A November 2007 New York Times article about natural beauty products interviewed USDA spokesperson Joan Schaeffer, who said,
“… people should not interpret … the U.S.D.A. Organic seal on cosmetics as proof
of health benefits or of efficacy.” In fact, the National Organic Program, the
division of the USDA that approves the seal for use on beauty products, simply
certifies that the product contains at least 95% certified organic ingredients. "
Is the FDA our friend: The FDA, regulates cosmetics, and at present, there is no standard regulation for what is considered “natural,” “organic” or “eco-friendly.” Scary, huh? Manufacturers are free to use these terms in ways they see fit to best market a beauty product, regardless of whether the ingredients validate that claim. How many times have you bought into a beauty product's claim and then been sadly disappointed once you got it home?
Warning: This could harm your health. The Environmental Working Group, a non-profit environmental organization, conducted a study in which they tested safety in 10,000 beauty products:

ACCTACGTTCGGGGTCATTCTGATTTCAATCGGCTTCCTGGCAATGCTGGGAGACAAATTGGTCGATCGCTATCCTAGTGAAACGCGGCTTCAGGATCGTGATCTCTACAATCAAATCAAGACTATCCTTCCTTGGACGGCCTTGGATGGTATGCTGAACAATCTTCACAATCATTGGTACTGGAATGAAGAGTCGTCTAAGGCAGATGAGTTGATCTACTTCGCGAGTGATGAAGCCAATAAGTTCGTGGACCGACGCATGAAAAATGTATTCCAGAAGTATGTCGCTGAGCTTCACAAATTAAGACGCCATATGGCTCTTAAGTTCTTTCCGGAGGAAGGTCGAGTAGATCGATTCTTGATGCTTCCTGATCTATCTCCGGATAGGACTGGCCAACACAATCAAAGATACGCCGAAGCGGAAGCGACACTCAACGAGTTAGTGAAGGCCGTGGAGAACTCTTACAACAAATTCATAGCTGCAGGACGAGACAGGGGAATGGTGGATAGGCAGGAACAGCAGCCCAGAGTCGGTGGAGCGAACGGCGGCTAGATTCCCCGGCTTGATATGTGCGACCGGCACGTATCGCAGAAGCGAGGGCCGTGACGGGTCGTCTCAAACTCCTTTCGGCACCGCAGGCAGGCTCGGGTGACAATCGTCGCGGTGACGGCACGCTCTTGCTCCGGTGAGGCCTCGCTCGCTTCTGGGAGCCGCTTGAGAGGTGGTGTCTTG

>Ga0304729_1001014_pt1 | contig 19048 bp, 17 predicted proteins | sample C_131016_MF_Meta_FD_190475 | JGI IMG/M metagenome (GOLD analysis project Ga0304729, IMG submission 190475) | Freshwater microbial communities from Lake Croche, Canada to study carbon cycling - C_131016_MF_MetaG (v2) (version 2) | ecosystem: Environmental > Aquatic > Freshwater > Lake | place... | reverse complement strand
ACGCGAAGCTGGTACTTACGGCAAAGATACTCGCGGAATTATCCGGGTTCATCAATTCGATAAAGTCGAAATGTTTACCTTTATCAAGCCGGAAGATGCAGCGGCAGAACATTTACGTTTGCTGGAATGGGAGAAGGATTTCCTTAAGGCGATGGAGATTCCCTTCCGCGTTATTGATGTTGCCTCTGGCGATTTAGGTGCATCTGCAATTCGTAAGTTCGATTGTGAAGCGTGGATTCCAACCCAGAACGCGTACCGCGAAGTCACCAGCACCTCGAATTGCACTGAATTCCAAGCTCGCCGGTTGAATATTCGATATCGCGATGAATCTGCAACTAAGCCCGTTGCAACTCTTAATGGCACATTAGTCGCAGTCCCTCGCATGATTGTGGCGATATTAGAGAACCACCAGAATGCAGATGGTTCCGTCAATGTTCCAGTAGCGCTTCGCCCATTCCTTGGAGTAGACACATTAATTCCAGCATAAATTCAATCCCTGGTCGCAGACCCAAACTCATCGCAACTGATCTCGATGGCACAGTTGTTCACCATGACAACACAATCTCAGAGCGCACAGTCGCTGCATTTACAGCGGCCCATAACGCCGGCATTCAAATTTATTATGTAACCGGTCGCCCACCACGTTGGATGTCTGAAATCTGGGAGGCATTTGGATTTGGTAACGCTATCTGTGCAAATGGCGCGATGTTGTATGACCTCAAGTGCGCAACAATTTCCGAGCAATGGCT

- Approximately 89% of the products had never been tested for safety by the FDA.
- Virtually all of the products contained at least some ingredients that had never been tested.
- One-third of the products contained ingredients that are classified as possible carcinogens.
Brains on beauty: Caveat emptor -- let the buyer beware. Read the labels! Cosmetics companies are required to list the ingredients in their products in descending order of their volume of the product. Skin Deep, a database of cosmetic ingredients, is a great resource for women to dissect the ingredients that might be hidden in the beauty product. (Beware: Some producers try to trick us smart women by changing the name of the ingredient.)
Yes, beauty is skin deep: Every application of a cream, foundation, lip balm that you apply to your skin is being absorbed. You would be shocked by some of the carcinogenic ingredients that were listed on Skin Deep's site. Girl-Woman will provide a list of the worst offenders in her next post.
Sources: New York Times, Environmental Working Group)